Evidence

Call for evidence on music and singing

The What Works Wellbeing Centre has issued a call for evaluation reports of the impact of music and singing on the wellbeing of adults. The evidence call is open to “grey literature” which has not been formally published in books or journals.

Inequality in life expectancy grows

New research from City University shows that the gap between the lifespans of rich and poor people in England and Wales is rising for the first time since the 1870s.

The authors attribute the widening gap between life expectancy for rich and poor to lifestyle choices, particularly among men from lower socio-economic groups. The report shows a strong link between poverty and mortality and argues that significant change is needed in Government approaches to tackling the social determinants of health inequalities and public health interventions.

Research links creative social activity improves health

New research published by BMJ Open suggests that membership of social groups such as book clubs, sports clubs or choirs after retirement is linked with improved health and wellbeing.

Cultural Value report pushes for higher-quality evidence

The AHRC’s three-year Cultural Value programme report represents in-depth attempt to understand the difference made by arts and culture across society. The report notes an absence in consistency of research design, and seeks to differentiate between solid evidence and arguments weakened by the conflation of advocacy and evaluation.

Call for abstracts: Encountering Pain conference, London – deadline 18 March 2016

Abstracts are invited from individuals or groups responding to the general theme of communicating and/or encountering pain. These may be conventional conference presentations and posters, visual arts or interactive sessions.

How do we respond when we encounter the pain of another? What happens when our own bodies encounter pain?  What tools do we possess when attempting to communicate pain and are there forms other than language for expressing it? These are some of the questions we will be engaging with.

Arts and Dementia Seminar, Winchester – 29 April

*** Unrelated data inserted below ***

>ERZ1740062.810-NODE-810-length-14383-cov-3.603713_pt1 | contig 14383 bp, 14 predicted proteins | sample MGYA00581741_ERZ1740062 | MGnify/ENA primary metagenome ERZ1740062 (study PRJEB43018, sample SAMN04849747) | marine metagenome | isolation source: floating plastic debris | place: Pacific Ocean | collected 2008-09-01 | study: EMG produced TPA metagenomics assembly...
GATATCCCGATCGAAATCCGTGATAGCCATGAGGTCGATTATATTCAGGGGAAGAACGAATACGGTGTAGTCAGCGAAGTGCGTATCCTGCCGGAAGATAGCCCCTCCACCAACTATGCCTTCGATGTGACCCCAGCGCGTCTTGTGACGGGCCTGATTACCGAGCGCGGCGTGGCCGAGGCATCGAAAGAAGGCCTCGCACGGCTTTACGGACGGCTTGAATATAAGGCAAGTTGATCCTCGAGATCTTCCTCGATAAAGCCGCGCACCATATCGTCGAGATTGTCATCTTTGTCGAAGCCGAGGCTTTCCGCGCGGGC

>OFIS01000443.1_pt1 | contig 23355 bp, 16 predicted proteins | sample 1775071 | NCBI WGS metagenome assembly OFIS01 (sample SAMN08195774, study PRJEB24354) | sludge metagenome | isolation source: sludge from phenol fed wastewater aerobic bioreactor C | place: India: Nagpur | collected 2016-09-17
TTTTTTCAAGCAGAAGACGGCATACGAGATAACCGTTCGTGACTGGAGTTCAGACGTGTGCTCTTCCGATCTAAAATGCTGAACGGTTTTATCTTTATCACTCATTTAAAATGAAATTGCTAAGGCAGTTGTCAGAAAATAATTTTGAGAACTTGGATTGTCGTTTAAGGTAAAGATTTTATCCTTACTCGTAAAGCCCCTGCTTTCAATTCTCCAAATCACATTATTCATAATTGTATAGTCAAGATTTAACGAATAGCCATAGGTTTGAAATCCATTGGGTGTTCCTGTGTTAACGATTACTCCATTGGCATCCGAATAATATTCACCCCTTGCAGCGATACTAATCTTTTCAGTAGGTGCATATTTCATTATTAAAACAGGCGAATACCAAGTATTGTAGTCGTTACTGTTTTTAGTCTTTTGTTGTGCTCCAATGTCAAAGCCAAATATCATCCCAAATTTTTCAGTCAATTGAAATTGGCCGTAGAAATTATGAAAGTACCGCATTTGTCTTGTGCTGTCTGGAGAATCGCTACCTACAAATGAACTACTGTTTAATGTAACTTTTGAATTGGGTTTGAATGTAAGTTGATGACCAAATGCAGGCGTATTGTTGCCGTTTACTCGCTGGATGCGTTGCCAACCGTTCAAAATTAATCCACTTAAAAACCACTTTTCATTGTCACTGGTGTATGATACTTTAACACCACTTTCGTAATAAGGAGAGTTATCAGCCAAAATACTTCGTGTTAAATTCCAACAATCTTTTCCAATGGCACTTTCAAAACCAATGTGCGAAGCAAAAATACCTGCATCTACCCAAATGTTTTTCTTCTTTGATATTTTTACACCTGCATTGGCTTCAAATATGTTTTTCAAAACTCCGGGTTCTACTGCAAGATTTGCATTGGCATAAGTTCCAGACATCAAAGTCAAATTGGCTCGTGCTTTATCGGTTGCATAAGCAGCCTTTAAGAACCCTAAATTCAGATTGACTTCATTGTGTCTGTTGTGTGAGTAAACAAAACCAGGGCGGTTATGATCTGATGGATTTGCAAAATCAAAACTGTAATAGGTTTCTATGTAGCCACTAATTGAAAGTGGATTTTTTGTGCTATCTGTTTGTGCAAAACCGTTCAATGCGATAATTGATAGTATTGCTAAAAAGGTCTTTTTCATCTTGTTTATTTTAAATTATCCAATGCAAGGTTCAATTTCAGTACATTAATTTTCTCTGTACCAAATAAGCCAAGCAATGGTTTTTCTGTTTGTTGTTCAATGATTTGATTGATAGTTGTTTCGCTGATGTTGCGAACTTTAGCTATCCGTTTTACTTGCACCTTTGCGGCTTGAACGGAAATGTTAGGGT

A seminar to showcase and celebrate the innovative work undertaken by the Centre for Arts as Wellbeing at University of Winchester, supported by dementia research undertaken at the Institute for Life Sciences, University of Southampton.

Read more 

Singing research

New research has been published demonstrating the positive impact group singing can have on mental health.

The Sidney de Haan Centre has assessed the impact of involvement in singing groups has had on participants in Kent.

http://www.canterbury.ac.uk/news-centre/press-releases/2015/research-shows-singing-improves-mental-health-and-wellbeing.aspx

New figures on children’s mental wellbeing

The Office for National Statistics has published new figures on children’s mental health which show that while three quarters of children rated their happiness as high or very high, 1 in 8 children aged 10 to 15 reported symptoms of mental ill-health.

The key findings were that:

Health inequalities in London

Public Health England has published an in-depth report looking at health inequalities within London and highlighting significant differences in health outcomes between London and the rest of the country.

The report shows, for example, that immunisation uptake in London is the lowest in the country and is falling, while rates of childhood obesity in London are higher than anywhere else in the country. The report shows that social, geographical and biological differences may result in people who are worse off experiencing poorer health and shorter lives.

Hospice care outstanding

New figures from the Care Quality Commission show that over 90% of English hospices are providing good or outstanding care.

The figures were released to coincide with World Hospice and Palliative Care Day (Saturday 10 October). They acknowledge the important contribution that volunteers and allied health professionals make to palliative care including creative interventions and access to arts therapies.

Pages

Subscribe to RSS - Evidence